With all those cute puppy photos flooding your news feed, it might be tempting to add to your family with puppy number 2.There are many positive reasons to expand your fur family however it may also create additional stress and, in some circumstances, may not be the best option. Does your older dog actually enjoy the company of a puppy? He/she may regress in behaviour, show signs of aggression and even depression if he is not ready or not a suitable candidate for the big brother/big sister role. In this blog we will discuss some precautions around getting a second dog and assist with the transition when bringing a new puppy into your home. Prior to committing to a new puppy, consider the following;

Does your older dog like puppies in general?

If your older dog has been properly socialised to puppies in the past and enjoys encounters with them, the chances are greater that you will be successful in transitioning a new puppy into your home and it will be accepted (if the situation is properly managed). If your older dog doesn’t like puppies it is much harder to accept one living in your home. 

Does your older dog have any behavioural issues?

If your dog has any behavioural issues then it is likely that these will be exasperated by adding another puppy. It is better to resolve any behavioural concerns prior to getting a new addition. Contact a reputable dog trainer for advice and guidance around problem behaviours. 

Does your older dog exhibit guarding behaviour?

If your older dog guards items – or even you – get help from a dog behaviour expert, prior to getting a puppy.


Preparation is key

Prepare your house, prior to the puppy’s arrival. Pick up all chews, toys, and food bowls as these are items that your older dog may guard. Have a toy-free zone, at least initially, so both dogs can learn to get along, without the distraction or possessiveness created by play/chew items lying around.

Never rush introductions

It is best to make the initial introductions at a neutral location. Alternatively, consider meeting in an open space such as  the front or back yard.  Make sure that each dog has a handler and both the puppy and the older dog are on a leash. Allow the two dogs to share the same space without any demand for interaction. Don’t force them together. Supervise carefully and watch for clues regarding each dog’s emotional state by carefully analysing body language and energy levels. Aim for a calm energy in both the dog and the puppy. After the puppy and the adult dog become accustomed to each other in a neutral space, slowly integrate them together in your home.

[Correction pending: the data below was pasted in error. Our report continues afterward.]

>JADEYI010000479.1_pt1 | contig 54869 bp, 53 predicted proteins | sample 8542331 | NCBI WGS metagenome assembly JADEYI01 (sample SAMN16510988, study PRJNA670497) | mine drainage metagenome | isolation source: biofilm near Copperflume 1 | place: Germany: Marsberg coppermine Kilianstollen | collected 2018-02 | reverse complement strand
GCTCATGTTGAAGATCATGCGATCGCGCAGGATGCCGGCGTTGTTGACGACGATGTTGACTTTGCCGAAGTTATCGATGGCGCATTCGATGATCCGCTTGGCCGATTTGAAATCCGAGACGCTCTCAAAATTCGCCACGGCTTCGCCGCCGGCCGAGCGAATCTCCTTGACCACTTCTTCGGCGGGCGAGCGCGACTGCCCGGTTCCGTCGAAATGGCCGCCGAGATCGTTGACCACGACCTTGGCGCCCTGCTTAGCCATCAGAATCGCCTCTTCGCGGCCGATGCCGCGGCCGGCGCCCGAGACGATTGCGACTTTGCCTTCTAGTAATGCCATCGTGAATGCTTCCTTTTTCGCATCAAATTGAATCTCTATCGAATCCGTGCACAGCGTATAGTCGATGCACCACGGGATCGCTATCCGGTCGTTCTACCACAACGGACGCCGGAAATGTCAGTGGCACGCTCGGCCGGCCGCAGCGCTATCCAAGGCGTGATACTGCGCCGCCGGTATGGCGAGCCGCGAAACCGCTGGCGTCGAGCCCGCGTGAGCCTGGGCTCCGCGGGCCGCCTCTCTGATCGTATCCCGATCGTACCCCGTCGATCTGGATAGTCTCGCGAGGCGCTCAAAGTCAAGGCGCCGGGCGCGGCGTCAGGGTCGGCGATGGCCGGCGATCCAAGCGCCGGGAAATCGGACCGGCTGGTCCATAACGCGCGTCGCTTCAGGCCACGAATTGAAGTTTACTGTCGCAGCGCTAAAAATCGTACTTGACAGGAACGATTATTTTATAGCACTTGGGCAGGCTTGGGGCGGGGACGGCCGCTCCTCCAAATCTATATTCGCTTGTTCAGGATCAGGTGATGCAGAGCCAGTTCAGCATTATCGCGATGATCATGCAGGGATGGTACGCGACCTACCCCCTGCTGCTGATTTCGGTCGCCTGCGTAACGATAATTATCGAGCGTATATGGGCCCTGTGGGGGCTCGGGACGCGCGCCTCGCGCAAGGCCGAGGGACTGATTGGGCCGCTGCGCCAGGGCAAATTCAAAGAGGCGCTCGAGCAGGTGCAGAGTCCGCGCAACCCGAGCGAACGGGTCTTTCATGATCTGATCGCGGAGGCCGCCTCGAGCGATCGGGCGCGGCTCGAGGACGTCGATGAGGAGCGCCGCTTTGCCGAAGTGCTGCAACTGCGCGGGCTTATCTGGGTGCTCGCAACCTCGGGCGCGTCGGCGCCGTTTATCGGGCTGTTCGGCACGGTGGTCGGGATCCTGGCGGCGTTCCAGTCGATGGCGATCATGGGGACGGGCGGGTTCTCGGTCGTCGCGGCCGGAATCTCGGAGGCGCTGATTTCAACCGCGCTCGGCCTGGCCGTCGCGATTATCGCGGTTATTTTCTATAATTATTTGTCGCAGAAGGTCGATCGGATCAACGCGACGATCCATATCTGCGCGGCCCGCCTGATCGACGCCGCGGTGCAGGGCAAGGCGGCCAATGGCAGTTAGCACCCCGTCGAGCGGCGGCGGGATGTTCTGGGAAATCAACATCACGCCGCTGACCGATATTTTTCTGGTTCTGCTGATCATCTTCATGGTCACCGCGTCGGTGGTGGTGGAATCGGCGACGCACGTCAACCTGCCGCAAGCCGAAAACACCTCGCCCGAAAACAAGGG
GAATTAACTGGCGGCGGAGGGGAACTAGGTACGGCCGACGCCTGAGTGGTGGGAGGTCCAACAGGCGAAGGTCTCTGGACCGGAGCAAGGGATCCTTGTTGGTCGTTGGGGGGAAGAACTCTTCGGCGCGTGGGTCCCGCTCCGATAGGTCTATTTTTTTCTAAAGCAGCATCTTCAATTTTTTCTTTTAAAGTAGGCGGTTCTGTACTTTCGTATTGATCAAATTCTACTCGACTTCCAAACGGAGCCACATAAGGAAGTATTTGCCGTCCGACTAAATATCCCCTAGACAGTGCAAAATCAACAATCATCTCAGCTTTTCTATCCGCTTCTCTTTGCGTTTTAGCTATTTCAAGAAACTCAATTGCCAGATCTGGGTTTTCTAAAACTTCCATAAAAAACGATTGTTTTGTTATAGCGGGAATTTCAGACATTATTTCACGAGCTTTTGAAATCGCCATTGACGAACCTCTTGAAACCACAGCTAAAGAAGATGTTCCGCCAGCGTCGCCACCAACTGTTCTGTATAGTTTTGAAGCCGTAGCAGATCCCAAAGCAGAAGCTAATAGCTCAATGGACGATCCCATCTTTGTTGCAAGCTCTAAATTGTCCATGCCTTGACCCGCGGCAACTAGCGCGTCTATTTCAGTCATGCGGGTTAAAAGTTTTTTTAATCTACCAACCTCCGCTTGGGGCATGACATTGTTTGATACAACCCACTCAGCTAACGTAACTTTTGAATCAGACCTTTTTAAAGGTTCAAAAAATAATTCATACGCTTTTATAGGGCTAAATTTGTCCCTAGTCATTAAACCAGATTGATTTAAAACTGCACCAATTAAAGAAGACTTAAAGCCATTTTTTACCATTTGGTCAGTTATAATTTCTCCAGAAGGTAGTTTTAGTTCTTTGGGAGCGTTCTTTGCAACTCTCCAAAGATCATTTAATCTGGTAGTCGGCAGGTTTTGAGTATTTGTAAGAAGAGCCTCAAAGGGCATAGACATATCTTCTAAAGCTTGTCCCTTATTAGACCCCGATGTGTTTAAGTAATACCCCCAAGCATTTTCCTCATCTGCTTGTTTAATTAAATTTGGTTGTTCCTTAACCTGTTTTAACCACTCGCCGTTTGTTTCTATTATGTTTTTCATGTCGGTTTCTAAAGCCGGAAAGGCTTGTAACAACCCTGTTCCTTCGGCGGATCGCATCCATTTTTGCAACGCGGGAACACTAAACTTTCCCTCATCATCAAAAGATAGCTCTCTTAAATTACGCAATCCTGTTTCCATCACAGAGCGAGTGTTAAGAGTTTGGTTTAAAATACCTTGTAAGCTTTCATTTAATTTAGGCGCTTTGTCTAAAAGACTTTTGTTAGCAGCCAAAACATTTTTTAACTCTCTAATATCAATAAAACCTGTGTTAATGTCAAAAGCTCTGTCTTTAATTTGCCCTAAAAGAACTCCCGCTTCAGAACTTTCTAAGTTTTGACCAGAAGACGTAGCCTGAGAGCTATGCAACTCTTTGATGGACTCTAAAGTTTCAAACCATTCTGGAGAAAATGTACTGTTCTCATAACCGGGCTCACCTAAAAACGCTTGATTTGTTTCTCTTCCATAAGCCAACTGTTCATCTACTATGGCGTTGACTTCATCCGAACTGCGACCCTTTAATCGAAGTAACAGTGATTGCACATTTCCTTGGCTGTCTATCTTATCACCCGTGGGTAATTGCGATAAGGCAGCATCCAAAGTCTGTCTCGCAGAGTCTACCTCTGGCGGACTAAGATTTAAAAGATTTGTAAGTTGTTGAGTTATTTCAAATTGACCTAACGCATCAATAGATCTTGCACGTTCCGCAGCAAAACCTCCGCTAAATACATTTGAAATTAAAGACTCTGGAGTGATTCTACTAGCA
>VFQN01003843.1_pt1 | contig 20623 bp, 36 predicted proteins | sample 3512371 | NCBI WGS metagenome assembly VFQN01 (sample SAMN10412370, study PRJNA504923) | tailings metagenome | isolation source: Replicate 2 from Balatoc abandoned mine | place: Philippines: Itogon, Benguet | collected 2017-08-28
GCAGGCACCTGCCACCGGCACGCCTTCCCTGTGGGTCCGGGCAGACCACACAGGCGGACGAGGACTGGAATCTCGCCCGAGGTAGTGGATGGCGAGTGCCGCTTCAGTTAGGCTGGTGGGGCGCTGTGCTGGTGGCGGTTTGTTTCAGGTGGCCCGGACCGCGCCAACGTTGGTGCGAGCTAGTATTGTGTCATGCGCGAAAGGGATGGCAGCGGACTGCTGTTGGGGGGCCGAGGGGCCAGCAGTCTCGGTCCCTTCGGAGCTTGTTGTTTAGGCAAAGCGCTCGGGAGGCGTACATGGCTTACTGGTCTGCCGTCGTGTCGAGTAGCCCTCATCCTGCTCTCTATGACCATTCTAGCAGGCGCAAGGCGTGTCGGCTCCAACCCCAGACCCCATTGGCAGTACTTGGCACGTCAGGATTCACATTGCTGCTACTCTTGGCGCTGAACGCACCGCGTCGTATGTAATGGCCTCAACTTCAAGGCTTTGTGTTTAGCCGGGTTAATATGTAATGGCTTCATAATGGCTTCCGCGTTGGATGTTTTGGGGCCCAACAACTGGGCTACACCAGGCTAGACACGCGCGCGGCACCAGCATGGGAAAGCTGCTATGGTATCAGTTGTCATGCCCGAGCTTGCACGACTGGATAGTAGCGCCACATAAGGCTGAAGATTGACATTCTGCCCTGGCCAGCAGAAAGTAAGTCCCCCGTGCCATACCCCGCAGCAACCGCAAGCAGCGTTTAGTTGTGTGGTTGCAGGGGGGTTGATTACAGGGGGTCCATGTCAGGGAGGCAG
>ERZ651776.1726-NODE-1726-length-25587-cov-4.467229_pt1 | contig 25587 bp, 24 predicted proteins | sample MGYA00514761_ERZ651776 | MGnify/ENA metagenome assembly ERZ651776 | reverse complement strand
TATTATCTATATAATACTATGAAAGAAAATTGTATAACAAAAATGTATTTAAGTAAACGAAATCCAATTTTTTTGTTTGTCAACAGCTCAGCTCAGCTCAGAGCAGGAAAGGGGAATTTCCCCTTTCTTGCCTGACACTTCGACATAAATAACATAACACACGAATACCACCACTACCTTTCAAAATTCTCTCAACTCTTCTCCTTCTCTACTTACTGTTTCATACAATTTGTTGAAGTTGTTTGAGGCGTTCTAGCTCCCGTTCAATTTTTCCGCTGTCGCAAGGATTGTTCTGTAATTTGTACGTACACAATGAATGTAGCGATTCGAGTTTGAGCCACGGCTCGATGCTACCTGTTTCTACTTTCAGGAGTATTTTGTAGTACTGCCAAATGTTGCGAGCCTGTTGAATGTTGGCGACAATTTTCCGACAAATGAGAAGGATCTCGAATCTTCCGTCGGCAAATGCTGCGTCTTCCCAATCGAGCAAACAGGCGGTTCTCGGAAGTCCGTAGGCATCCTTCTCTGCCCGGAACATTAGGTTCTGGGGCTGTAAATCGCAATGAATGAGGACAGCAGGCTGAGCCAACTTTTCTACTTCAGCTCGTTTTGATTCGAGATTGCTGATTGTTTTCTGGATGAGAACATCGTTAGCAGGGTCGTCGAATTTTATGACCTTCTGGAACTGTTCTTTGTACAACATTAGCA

‘Meet and Greet’

They are ready for the next step, once the puppy and the older dog display a happy interest in meeting. Walk them closer, ensuring that the older dog is comfortable. If the older dog seems relaxed, have them meet for a few seconds then walk apart, telling them “let’s go” as you walk away. 

Offer a sniffing opportunity

Next bring them closer together to smell each other. This usually happens ‘nose to nose’ first and then ‘nose to rear. Listen and watch vigilantly for signs of negative behaviour. Negative behaviour may include; 

  • baring teeth
  • a bristling of hair on the back of the neck/ back 
  • prolonged stares 
  • tense posture
  • hunched back.

If signs of aggression do occur, firmly say ‘no’ and remove the dogs from each other, calmly. Going forward, have your older dog receive rewards in the form of praise and treats, whenever he even sees the puppy and is calm. Using a clicker can also help an older dog understand what behaviour you would like to see from him/her.  In this approach, a click would mark the behaviour followed by a reward such as a treat or a pat, in quick succession. Generously reward any doggy interactive behaviour that you would like to see continue, such as patience, tolerance, interest, calmness, etc.,